The southern part of the former Kaaimansgracht was never reinstated back. Following the demolition of Batavia Noord Station in mid 1930s, a plan was drawn to reinstate the south-extension of Binnen Kaaimanstraat back. However, the plan was never realized and abandoned. With the construction of BNI Building however, a street was reinstated where the south-extension of Kaaimansgracht used to be. This street is named Jalan Lada Dalam, and is used as parking lot for BNI building.
||After the bastion Utrecht to the west end of the street, which in turn after the Dutch city of Utrecht. The planning of the street was laid out in 1632, and it received the name Utrechtsestraat around 1650. Utrechtsestraat was laid across the point where the destroyed mosque of Jayakarta, the alun-alun (Javanese square) and the destroyed kraton (Javanese palace) previously lies. The cemetery of the original Javanese inhabitant of Jayakarta lies at the point where Jalan Kopi meets Jalan Tiang Bendera 3.|
|Jalan Kunir||Turmeric||The canal that will become the Leeuwinnegracht was the oldest artificial canal established by the Dutch in Batavia, constructed around 1619 together with what will become the Amsterdamschegracht and the Groenegracht; all canals were established when the water of Ciliwung is channeled to the east through the early fortified Batavia settlement. When Batavia expanded around 1627, the canal was known as Derde dwarsgracht. A fish market existed to the south of the canal, at the mouth of the canal and Ciliwung (the exact position is ). After the attack of Sultan Agung between 1628 and 1629, Batavia's city wall was improved and the canal was renamed Leeuwinnegracht; At this time the canal connects Ciliwung (Grote Rivier) and Tijgersgracht. The canal was extended further east in 1635 when it reached the eastern walled-city Canal. The canal was refilled in the beginning of the 20th century, but the name Leeuwinnegracht persisted until Indonesian nationalization.|
|Jalan Lada||After pepper||
||Tygersgracht ("tiger canal", probably referring to the extinct Javanese tiger) reached its longest extent in 1627 when the outer canal of the old fortified settlement (1622) became an inner canal when a new city wall was built to the east and to the south. In that year, the canal connects Oudemarkgracht (present Jalan Nelayan Timur) at its northernmost point, and then it makes a turn to the west in Kalverstraat (present Jalan Pinangsia 3). In 1632, Tygersgracht was divided by the southern city wall, close to the point where Oranje Bastion was, dividing the gracht into the inner city Tygersgracht (inside city wall) and the outer city Tygersgracht (outside city wall). A contemporary observer writes: "Among the Grachts -- streets with water channels, the Tygersgracht is the most stately and most pleasant, both for the goodliness of its buildings, and the ornamentation of its streets, which afford a very agreeable shadow to those who pass along the street". Almost all of the sections of Tygersgracht was obliterated in late 19th-century when two railway stations was introduced in Oud Batavia: Batavia Noord Station (located just south of the Stadhuis) and Batavia Zuid Station (later expanded into the present Stasiun Kota).|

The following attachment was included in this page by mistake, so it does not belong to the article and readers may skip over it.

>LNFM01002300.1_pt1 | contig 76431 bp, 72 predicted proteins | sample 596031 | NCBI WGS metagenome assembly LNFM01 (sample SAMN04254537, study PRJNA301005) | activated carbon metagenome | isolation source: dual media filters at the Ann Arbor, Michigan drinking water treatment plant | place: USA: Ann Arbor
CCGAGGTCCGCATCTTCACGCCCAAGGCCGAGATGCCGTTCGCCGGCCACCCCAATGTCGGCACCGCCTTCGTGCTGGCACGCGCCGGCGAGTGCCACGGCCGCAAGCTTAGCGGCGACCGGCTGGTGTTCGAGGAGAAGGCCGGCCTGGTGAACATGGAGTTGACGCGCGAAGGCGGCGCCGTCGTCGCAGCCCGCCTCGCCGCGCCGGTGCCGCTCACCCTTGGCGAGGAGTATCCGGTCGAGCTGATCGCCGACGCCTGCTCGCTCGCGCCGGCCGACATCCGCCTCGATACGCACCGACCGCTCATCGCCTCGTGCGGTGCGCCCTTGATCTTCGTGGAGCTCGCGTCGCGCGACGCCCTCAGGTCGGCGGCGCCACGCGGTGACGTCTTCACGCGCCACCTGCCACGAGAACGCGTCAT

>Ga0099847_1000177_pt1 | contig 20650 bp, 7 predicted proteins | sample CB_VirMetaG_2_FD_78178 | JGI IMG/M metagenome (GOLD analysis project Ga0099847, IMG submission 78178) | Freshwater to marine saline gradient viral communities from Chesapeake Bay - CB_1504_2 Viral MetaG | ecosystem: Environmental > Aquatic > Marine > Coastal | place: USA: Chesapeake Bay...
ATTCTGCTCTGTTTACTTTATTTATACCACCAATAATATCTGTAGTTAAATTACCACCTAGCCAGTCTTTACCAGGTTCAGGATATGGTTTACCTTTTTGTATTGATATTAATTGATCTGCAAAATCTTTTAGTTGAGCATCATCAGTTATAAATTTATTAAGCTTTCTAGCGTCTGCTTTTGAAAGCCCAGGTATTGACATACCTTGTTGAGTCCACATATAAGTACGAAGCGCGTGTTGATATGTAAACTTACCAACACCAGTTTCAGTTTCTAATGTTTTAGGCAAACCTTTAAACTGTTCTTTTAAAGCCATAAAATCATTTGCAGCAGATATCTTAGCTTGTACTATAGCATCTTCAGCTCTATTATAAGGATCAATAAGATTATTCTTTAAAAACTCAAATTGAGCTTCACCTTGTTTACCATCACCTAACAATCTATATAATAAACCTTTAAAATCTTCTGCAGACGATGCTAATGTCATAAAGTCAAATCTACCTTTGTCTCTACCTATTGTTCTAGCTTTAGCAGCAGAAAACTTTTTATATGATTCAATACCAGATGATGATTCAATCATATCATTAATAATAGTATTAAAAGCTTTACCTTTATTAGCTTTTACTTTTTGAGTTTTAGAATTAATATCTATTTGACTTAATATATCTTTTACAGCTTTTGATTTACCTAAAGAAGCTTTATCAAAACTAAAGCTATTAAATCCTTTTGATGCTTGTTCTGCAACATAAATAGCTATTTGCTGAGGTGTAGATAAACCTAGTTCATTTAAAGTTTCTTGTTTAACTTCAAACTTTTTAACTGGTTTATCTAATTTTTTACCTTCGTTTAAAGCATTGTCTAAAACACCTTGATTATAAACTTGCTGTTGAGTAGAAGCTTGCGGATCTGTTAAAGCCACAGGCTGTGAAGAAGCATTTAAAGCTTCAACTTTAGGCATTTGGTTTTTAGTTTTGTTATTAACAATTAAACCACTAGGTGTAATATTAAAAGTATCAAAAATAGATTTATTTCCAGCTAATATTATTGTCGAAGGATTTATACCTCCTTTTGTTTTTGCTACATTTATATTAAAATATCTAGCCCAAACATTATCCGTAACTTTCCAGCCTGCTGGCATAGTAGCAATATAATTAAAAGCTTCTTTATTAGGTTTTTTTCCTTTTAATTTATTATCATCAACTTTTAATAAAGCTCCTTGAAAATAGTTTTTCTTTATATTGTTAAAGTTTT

|Jalan Lada Dalam||The smaller road which leads to Jalan Lada.||see Jalan Kemukus|
|Jalan Malaka||after the Dutch Malacca; probably after Kampung Malaka, the name of kampung that formed in the late 19th century to the west of Kali Besar in the Old Batavia.||Jalan Malaka lies on what was then the west-southern city wall of Batavia, constructed c. 1635, where the bastions Nassau and Diest were. This unnamed street was situated between the inner city-canal and the city wall. Several living quarters were established along the inner side of Batavia's city wall, for military purposes. Following the decline of Old Batavia and the dismantling of the city wall, the street remained nameless. With the gradual revival of Old Batavia, the street slowly gained importance. In the late 19th-century, it was recorded as Gang Melacca; by 1921 it had required the name Melakastraat. Several modern colonial buildings were constructed on the street, among them the Galeri Melaka. Following the independence of Indonesia, the street name was nationalized to Jalan Malaka.|
|Jalan Malaka 2||see Jalan Malaka|
|Jalan Nelayan Timur||East Fisherman||The canal that will become the Amsterdamschegracht was the oldest artificial canal established by the Dutch in Batavia, constructed around 1619 together with what will become the Leeuwinnegracht and the Groenegracht; all canals were established when the water of Ciliwung is channeled to the east through the early fortified Batavia settlement. Around 1619, the canal was located to the south of the early settlement of fortified Batavia, at the time when Batavia Castle began to grow southward. In 1622, the canal was extended eastward until it reach the street that will become the Prinsenstraat (Jalan Cengkeh); around this time the early fortified settlement of Batavia had been converted into a public square where a fish market and the large marketplace was established. In 1627, the canal was extended further east and made a turn to the south to merge with Tijgersgracht; at this time the canal separated the Kasteelplein to the north (previously the marketplace) and Batavia settlement to the south and received the name Oudemarkgracht ("Old Market") to refer to the 1622 marketplace building. In 1632 the name of the canal was changed into first Steenhouwersgracht and later Amsterdamschegracht and it was extended further east, the eastern portion was named Olifantsgracht ("Elephant Canal"), referring to the elephant house in the eastern wall of Batavia that was demolished when Batavia city wall expanded and the canal extended. Eventually the name Olifantsgracht was replaced with Amsterdamschegracht in 1635.|
|Jalan Pasar Pagi|
|Jalan Paus Kel.|
|Jalan Petak Asem 1||
||see Jalan Tiang Bendera 1, 2, 3, and 4|
|Jalan Pinangsia 1||Local Chinese dialect of Dutch Financienstraat, "Financial Street"||In c. 1627 Koestraat was created; the Company's hospital lies at the corner of Koestraat and Tygersgracht. In c. 1632, Koestraat is separated with the inner city by a new city wall. The name Koestraat remains until at least late 19th-century when the street is known interchangeably as Financiënstraat or Pinangsia in local Chinese dialect. The name remains until it is nationalized as Jalan Pinangsia in middle 20th-century.|